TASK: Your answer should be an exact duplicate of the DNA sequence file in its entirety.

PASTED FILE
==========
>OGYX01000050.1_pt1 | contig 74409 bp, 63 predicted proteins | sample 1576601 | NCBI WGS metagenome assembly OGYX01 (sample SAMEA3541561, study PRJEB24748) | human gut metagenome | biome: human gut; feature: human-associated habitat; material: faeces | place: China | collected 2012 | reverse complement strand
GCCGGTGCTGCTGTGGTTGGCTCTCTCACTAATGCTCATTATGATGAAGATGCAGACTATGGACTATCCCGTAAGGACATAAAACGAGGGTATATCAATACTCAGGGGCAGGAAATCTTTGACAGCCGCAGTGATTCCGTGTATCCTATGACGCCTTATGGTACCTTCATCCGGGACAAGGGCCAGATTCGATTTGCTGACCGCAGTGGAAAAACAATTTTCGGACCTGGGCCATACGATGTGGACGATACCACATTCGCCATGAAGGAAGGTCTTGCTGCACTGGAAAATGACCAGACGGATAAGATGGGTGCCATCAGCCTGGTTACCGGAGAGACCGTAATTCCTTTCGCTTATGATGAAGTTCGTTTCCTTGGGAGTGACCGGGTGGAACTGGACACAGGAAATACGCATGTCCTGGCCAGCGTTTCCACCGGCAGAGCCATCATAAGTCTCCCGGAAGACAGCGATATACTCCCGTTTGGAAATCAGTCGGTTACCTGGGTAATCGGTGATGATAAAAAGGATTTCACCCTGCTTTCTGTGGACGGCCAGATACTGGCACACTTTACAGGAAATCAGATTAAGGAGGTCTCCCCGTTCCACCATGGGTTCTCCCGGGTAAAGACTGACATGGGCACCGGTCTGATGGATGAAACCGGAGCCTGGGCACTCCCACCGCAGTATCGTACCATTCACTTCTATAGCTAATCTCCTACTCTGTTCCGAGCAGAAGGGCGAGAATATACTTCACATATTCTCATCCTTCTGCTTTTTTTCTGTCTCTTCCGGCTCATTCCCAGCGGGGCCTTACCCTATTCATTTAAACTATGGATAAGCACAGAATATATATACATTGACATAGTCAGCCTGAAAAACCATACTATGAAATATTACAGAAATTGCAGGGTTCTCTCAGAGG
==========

>OGYX01000050.1_pt1 | contig 74409 bp, 63 predicted proteins | sample 1576601 | NCBI WGS metagenome assembly OGYX01 (sample SAMEA3541561, study PRJEB24748) | human gut metagenome | biome: human gut; feature: human-associated habitat; material: faeces | place: China | collected 2012 | reverse complement strand
GCCGGTGCTGCTGTGGTTGGCTCTCTCACTAATGCTCATTATGATGAAGATGCAGACTATGGACTATCCCGTAAGGACATAAAACGAGGGTATATCAATACTCAGGGGCAGGAAATCTTTGACAGCCGCAGTGATTCCGTGTATCCTATGACGCCTTATGGTACCTTCATCCGGGACAAGGGCCAGATTCGATTTGCTGACCGCAGTGGAAAAACAATTTTCGGACCTGGGCCATACGATGTGGACGATACCACATTCGCCATGAAGGAAGGTCTTGCTGCACTGGAAAATGACCAGACGGATAAGATGGGTGCCATCAGCCTGGTTACCGGAGAGACCGTAATTCCTTTCGCTTATGATGAAGTTCGTTTCCTTGGGAGTGACCGGGTGGAACTGGACACAGGAAATACGCATGTCCTGGCCAGCGTTTCCACCGGCAGAGCCATCATAAGTCTCCCGGAAGACAGCGATATACTCCCGTTTGGAAATCAGTCGGTTACCTGGGTAATCGGTGATGATAAAAAGGATTTCACCCTGCTTTCTGTGGACGGCCAGATACTGGCACACTTTACAGGAAATCAGATTAAGGAGGTCTCCCCGTTCCACCATGGGTTCTCCCGGGTAAAGACTGACATGGGCACCGGTCTGATGGATGAAACCGGAGCCTGGGCACTCCCACCGCAGTATCGTACCATTCACTTCTATAGCTAATCTCCTACTCTGTTCCGAGCAGAAGGGCGAGAATATACTTCACATATTCTCATCCTTCTGCTTTTTTTCTGTCTCTTCCGGCTCATTCCCAGCGGGGCCTTACCCTATTCATTTAAACTATGGATAAGCACAGAATATATATACATTGACATAGTCAGCCTGAAAAACCATACTATGAAATATTACAGAAATTGCAGGGTTCTCTCAGAGG